cartoon illustrating angry boy with red face

 

An old one but a good one: don’t tell, but show.

What does it mean exactly? It means don’t tell us about loneliness (or any of those complex words like dishonesty, secrecy, jealousy, obsession, regret, death, injustice, etc) show us what loneliness is. We will read what you’ve written and feel the bite of loneliness. Don’t tell us what to feel. Show us the situation, and that feeling will be triggered in us.

don't tell, but show

When you take your child to school on their first day you may find yourself teary and relieved at the same time. Put into words what you see: the child’s face, the wave at the gate, the other mothers saying their goodbyes, another child coming up to take your son by the hand. We will get what you’re trying to say without you telling us directly.

don't tell, but show 2

When you write, be conscious of the senses and how they connect to the experiences you are writing about. Use sight, sound, smell, touch to create concrete pictures. The senses allow you to get as close as humanly possible in words to the wedding, the sunrise, the dog, the suitcase. It’s the best way to penetrate your story and breathe life into it. Don’t tell us about something, drop deep, enter the story and take us with you.

I hope this post on show, don’t tell is useful. Do you have any tips you would add? Let me know in the comments and please share with a friend if you enjoyed it. 

Writing Tip: A Sense of Place

writing desk with keyboard, screen and printer in front of window
My home office

I’m sitting at my writing desk this spring morning in Sydney thinking about the need to ground our writing in a sense of place, whether landscape or cityscape.

How often have you heard someone say of a book they loved:  ‘I felt like I was there.’

Even if you relocate the poodle tied to a fake-cane chair, the sound of a game of tennis, the table of older men after their regular Sunday match at the café overlooking the tennis courts at Cooper Park that you drank a lemongrass and ginger tea at in Sydney into a café in a story in another state and time, the story will have originality and believability.  ‘But that café was in Sydney, I can’t transport it to Adelaide.’  But you can.  You can have flexibility with specific detail.  The mind is able to transport details, but using actual places that you experienced will give your writing authenticity and truthfulness.  It grounds your work in place, giving life and vitality to your writing, rather than a whole lot of exposition that floats in the air.

trees and house seen outside French paneled window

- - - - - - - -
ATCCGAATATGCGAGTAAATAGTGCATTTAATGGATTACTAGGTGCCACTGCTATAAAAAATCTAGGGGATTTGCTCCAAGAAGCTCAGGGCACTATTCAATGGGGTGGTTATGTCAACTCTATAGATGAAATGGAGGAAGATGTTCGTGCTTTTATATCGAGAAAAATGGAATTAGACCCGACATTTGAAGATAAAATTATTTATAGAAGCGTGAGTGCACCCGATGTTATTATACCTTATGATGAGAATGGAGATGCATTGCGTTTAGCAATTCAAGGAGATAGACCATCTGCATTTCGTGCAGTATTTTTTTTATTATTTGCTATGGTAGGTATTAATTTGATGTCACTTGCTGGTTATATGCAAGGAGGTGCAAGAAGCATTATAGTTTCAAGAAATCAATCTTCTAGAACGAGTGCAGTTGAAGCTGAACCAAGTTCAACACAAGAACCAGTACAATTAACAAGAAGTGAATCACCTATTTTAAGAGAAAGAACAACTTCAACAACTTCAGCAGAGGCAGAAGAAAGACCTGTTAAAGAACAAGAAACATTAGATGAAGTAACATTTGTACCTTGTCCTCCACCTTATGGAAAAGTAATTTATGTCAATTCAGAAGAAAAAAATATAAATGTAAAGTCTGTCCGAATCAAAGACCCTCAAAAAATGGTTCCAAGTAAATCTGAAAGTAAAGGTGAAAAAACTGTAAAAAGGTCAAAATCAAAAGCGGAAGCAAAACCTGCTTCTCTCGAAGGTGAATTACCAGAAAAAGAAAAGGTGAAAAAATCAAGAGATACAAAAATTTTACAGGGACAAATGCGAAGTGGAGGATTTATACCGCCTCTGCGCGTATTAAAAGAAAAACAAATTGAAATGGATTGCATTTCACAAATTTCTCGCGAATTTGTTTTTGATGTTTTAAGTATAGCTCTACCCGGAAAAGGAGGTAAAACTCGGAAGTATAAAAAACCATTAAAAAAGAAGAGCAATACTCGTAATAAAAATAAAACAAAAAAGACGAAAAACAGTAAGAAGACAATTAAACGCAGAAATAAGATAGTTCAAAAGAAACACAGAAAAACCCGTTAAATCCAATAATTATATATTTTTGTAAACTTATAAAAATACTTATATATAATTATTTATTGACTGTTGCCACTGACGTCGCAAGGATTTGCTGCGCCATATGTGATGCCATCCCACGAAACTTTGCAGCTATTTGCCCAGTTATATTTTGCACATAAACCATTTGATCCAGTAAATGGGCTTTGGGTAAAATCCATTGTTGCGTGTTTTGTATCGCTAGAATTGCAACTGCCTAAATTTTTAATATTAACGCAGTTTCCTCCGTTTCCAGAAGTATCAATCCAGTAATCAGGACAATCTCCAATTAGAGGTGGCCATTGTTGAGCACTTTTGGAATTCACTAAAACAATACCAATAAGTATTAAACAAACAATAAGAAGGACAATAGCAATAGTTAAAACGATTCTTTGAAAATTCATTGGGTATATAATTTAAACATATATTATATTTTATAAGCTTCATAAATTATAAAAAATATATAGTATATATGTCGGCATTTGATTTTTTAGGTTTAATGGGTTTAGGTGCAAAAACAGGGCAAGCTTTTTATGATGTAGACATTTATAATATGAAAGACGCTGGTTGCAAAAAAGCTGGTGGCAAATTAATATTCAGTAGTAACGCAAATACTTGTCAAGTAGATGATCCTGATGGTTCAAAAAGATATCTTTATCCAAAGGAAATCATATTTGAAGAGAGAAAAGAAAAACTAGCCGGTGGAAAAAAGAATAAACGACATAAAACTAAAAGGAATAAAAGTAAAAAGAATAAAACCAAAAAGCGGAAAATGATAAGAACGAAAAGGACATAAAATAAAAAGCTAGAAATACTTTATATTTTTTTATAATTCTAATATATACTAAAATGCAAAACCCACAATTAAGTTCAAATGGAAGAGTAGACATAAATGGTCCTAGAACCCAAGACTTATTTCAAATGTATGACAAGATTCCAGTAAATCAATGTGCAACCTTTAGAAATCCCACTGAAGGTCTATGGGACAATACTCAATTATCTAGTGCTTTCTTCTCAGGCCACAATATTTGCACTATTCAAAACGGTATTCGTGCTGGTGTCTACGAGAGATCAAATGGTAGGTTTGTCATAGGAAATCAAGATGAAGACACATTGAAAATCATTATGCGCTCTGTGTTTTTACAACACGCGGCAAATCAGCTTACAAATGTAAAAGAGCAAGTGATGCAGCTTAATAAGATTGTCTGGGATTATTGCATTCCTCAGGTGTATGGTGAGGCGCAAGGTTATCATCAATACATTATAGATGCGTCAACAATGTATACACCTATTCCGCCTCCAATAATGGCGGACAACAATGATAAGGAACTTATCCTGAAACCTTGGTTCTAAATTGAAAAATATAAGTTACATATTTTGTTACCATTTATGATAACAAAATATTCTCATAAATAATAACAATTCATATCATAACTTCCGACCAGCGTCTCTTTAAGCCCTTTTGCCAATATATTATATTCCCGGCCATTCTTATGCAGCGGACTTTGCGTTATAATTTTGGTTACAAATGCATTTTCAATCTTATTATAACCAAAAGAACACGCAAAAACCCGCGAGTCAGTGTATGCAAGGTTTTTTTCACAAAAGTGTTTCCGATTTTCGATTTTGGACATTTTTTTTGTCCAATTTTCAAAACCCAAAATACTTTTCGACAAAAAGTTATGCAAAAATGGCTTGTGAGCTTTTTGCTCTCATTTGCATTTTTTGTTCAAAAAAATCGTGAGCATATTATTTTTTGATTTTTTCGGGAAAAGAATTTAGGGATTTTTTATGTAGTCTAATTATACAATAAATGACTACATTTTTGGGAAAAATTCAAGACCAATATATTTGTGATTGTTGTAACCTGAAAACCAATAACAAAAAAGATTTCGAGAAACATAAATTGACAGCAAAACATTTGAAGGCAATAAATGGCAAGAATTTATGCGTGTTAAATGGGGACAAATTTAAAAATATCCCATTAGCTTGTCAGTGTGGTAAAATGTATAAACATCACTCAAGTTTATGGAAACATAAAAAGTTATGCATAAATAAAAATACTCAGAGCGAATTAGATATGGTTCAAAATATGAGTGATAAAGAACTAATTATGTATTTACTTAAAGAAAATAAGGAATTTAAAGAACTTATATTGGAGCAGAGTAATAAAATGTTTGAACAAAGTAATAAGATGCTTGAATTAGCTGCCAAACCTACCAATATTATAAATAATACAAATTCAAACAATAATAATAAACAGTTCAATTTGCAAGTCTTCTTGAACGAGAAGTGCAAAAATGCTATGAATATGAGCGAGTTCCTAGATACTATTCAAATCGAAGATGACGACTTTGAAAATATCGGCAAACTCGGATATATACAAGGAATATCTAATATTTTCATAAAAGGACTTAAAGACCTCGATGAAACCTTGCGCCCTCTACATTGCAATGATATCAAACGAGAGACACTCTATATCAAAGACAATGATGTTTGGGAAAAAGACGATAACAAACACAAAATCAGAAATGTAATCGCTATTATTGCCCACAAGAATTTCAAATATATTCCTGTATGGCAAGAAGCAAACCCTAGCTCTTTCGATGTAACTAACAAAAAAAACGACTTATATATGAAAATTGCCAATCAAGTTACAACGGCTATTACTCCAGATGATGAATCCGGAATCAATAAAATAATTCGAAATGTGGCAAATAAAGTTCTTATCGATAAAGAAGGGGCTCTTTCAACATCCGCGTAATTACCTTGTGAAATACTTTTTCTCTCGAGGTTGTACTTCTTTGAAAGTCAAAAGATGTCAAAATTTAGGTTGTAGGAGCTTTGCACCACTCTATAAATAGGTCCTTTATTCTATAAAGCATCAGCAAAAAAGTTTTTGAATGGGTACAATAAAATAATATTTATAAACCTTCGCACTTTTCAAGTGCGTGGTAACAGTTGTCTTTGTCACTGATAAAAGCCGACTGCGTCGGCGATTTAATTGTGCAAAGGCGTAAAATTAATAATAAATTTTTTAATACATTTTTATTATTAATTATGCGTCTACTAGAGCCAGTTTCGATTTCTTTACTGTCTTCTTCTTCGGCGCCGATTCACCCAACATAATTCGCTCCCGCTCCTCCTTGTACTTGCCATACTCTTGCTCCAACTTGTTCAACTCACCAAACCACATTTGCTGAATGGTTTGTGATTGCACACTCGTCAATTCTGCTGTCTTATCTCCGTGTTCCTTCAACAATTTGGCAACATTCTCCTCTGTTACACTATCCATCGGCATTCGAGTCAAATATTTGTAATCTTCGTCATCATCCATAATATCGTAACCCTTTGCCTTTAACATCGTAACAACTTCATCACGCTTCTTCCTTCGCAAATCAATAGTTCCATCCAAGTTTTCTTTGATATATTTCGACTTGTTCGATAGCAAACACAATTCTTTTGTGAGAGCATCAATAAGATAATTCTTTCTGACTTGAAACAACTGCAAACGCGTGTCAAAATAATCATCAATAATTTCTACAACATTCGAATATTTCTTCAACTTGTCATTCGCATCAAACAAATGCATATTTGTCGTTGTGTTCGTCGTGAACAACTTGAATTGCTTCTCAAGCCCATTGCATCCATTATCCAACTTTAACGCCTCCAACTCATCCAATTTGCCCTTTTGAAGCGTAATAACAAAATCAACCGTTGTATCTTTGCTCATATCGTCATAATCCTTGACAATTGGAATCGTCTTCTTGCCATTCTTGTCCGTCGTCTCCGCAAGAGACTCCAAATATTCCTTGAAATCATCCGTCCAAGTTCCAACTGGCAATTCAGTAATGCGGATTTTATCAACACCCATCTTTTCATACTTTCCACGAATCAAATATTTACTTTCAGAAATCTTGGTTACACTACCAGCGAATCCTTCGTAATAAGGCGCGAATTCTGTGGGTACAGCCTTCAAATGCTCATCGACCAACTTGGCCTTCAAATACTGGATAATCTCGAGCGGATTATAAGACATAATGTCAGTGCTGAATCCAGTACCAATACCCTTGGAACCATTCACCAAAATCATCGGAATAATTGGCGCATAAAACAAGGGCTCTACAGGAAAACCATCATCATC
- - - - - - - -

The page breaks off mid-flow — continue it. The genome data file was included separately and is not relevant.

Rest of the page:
looking out the window from my writing desk

 If you don’t create evocative settings, your characters seem to have their conversations in vacuums or in some beige nowhere-in-particular. –  Jerome Stern

Creation of the physical world is as important to your story as action and dialogue.  If your readers can be made to see the hand-knitted socks or the row of vitamins on the kitchen benchtop, the scene becomes alive.  Readers pay attention.  Touch, sound, taste, and smell make readers feel as if their own feet are warm under the cold sheets.

Place situates the story in your reader’s mind.  Fiction that seems to happen in no particular place often seems not to take place at all. –  Jerome Stern

I hope this tip on creating a sense of place is helpful. Do you have any suggestions you would add? Let me know in the comments and please share this post with a friend if you enjoyed it.

Writing Tip: Use the Senses

using all five senses quote on green board

 

Sounds, sights, and smells are all part of  creating an atmosphere.

‘The creation of the physical world is as crucial to your story as action and dialogue. If your readers can be made to see the glove without fingers or the crumpled yellow tissue, the scene becomes vivid. Readers become present. Touch, sound, taste and smell make readers feel as if their own fingers are pressing the sticky windowsill.

‘If you don’t create evocative settings, your characters seem to have their conversations in vacuums or in some beige nowhere-in-particular. Some writers love description too much. They go on and on as if they were setting places at the table for an elaborate dinner that will begin later on. Beautiful language or detailed scenery does not generate momentum. Long descriptions can dissipate tension or seem self-indulgent. Don’t paint pictures. Paint action.’ – Jerome Stern, Making Shapely Fiction

Bringing in sensory detail is a way to enrich a story with texture to create the fullness of experience, to make the reader be there.

What about you? Do you use the senses, apart from sight, to create atmosphere?

Writing Tip: Don’t Tell, but Show

cartoon illustrating angry boy with red face

This is an old one, but a good one. What does it mean exactly? It means don’t tell us about loneliness (or any of those complex words like dishonesty, secrecy, jealousy, obsession, regret, death, injustice, etc) show us what loneliness is. We will read what you’ve written and feel the bite of loneliness. Don’t tell us what to feel. Show us the situation, and that feeling will be triggered in us.

When you take your child to school on their first day you may find yourself teary and relieved at the same time. Put into words what you see: the child’s face, the wave at the gate, the other mothers saying their goodbyes, another child coming up to take your son by the hand. We will get what you’re trying to say without you telling us directly.

The how-to-write books tell us to use our senses when we write stories:  sight, sound, smell, touch. Writing from the senses is a good way to penetrate your story and make friends with it. Don’t tell us about something, drop deep, enter the story and take us with you.

What about you? Do you consciously bring the senses into your creative writing?